On August 12, Hong Kong protesters forcefully occupied the special administrative region's airport in their thousands. The collective turmoil resulted in the city’s transport authority canceling hundreds of flights that evening, leaving disgruntled passengers stranded. As the news emerged, mob ringleader, Joshua Wong took to Twitter and celebrated in broken English: "We successful shut down the airport and force them cancel all flight" – portraying the move as an act of civil disobedience to score political points.
Despite this, he proceeded onward throughout the day to push the narrative of "police brutality" – continuing to paint a picture to the Western media that Hong Kong police, despite infrastructure being repeatedly besieged and blockaded by protesters, are acting brutality "under China’s command" without reason or provocation.
However, not everyone was pleased with the outcome at the airport. A number of travelers voiced disgruntled views to the Western media covering the event. One told the Wall Street Journal: "I had sympathy with the protesters, but I'm carrying my mother's ashes and going back to London for a funeral. This is affecting ordinary people now." A Western visitor commented: "Why take your anger on people who have nothing to do with the politics of Hong Kong? This makes me mad," whilst a Taiwan-based businessman questioned: "How can they win support with such actions?"
Such now is the new reality of Hong Kong. Protesters aiming to continually paralyze public infrastructure and draw in a violent response from the authorities to claim support, are in fact starting to cause major disruption to third parties and frustrate them. As this shows no sign of abating, one must wonder just how much longer will the general public, affiliated with Hong Kong, bare tolerance for this? Although protesters aggressively justify their actions, society will ultimately not accept the growing collateral damage.
How might we understand the tactics of the Hong Kong activists in blockading the airport? The Joshua Wong tweet quoted above makes it quite clear: by forcefully shutting down key areas of public infrastructure, the protesters believe that they can cause major disruption to the life in the city and galvanize people behind their cause. In addition, they further utilize such decisions in order to compel police to forcefully evict them from given premises, which in turn is then utilized to justify claims of "police brutality" which are then rallied uncritically in the Western media.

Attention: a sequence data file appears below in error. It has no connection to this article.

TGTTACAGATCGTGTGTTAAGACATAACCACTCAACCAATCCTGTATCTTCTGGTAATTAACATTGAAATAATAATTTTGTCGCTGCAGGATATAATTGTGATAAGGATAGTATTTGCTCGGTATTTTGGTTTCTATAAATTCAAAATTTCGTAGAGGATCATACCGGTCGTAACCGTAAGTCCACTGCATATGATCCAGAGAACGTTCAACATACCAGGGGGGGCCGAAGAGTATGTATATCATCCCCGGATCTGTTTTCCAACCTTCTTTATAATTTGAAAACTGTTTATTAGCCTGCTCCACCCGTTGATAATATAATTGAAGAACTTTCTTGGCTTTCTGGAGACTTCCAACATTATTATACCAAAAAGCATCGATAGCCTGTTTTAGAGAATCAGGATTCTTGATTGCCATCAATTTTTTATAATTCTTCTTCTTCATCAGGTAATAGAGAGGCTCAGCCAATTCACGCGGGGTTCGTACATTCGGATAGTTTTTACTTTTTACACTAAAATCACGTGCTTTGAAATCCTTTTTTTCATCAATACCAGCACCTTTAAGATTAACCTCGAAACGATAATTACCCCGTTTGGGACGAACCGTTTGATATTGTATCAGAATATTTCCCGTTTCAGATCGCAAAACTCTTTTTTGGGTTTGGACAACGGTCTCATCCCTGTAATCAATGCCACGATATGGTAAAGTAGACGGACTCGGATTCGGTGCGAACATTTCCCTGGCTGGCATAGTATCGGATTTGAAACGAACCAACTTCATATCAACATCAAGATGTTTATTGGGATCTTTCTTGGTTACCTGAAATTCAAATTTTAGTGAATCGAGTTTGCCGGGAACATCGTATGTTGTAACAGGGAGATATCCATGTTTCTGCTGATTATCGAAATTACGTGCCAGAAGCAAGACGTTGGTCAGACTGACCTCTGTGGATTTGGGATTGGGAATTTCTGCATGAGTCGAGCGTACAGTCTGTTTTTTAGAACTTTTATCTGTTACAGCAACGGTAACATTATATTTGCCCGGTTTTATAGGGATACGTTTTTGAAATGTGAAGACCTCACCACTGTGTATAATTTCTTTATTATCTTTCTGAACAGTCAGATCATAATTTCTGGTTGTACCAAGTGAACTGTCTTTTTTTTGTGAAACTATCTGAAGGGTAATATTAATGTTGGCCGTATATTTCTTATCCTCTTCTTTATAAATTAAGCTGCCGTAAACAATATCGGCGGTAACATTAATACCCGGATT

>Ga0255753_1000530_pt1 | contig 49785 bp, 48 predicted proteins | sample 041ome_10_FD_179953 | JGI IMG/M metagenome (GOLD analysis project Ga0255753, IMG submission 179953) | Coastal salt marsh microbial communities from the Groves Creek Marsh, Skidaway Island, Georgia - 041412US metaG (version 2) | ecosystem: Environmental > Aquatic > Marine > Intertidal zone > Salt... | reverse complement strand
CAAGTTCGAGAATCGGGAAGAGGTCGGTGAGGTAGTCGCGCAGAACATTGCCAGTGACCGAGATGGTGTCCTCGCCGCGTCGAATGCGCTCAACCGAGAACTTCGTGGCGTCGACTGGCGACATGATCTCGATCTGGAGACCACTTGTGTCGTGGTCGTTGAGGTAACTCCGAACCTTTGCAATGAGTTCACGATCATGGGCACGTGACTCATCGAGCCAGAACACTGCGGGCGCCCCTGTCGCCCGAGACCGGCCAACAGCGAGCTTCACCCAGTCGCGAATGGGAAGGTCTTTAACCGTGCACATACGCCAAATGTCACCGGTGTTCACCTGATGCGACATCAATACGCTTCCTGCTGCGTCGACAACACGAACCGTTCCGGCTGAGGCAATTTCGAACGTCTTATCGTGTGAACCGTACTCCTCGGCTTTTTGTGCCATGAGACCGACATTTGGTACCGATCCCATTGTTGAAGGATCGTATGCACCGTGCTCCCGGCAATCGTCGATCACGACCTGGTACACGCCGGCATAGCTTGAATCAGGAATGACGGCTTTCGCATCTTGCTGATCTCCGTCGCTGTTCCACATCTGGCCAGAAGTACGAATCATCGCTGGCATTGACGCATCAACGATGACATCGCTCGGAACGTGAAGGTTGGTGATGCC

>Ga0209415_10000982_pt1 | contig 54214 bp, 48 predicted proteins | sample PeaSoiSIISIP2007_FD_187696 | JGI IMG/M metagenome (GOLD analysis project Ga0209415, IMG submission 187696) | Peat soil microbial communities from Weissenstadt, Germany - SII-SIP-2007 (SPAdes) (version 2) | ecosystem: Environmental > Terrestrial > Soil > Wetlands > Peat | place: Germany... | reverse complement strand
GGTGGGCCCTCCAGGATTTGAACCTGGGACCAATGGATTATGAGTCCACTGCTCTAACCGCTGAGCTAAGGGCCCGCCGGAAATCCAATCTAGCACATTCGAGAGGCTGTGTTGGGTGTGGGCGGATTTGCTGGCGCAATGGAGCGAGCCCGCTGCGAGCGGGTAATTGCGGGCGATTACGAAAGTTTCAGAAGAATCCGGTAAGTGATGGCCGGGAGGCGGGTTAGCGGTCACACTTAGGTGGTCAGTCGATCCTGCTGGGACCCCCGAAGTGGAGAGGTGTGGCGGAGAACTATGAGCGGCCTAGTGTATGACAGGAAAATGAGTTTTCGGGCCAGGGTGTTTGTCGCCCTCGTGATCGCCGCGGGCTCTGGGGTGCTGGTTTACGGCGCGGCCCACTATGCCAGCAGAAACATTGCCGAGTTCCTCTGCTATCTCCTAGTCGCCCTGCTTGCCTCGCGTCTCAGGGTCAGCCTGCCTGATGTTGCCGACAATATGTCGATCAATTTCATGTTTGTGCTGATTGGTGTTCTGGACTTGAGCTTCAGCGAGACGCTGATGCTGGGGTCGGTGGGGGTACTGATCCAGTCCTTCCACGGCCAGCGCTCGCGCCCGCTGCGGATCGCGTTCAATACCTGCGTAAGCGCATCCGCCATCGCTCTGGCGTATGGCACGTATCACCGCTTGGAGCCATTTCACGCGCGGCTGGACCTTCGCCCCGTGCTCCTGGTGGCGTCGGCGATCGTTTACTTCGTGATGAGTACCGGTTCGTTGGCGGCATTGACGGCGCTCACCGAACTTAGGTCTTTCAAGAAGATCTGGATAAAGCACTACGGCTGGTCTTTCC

However, to target something as high profile and critically important as an airport, has clear costs. Notwithstanding the growing economic burden the unrest is piling on the city, the end result of flights being cancelled creates extreme inconveniences for third parties who are not directly participating in the demonstrations. This is in effect a politically-motivated disruption that is hurting people's personal, recreational and business lives.
The demonstrators expect that such a move will somehow rally these affected people to their support. Yet, to personally penalize someone with your activism is not likely to bring them over to your side; it is more likely that people will see the protests as a growing nuisance which is now crossing the line, undermining any merit they might have otherwise had. In the situation, whether the cause is "right" or "wrong" is ultimately irrelevant in the eyes of the public, as people will think and focus in terms of their economic livelihoods and personal priorities. Not everyone wants to be a "martyr."
Given this, the blockade of Hong Kong airport might be said to represent a slow motion car crash which will see their support erode over time. By pursuing collateral damage activism which has aggressively targeted transport infrastructure, including the city's Mass Transit Railway, the demonstrators are eroding their claims to moral legitimacy and self-styled representation of the city as a whole by refusing to respect people’s livelihoods. As they cry out to the Western media, these people truly believe that the world revolves around their depiction of Hong Kong, but in reality it doesn't.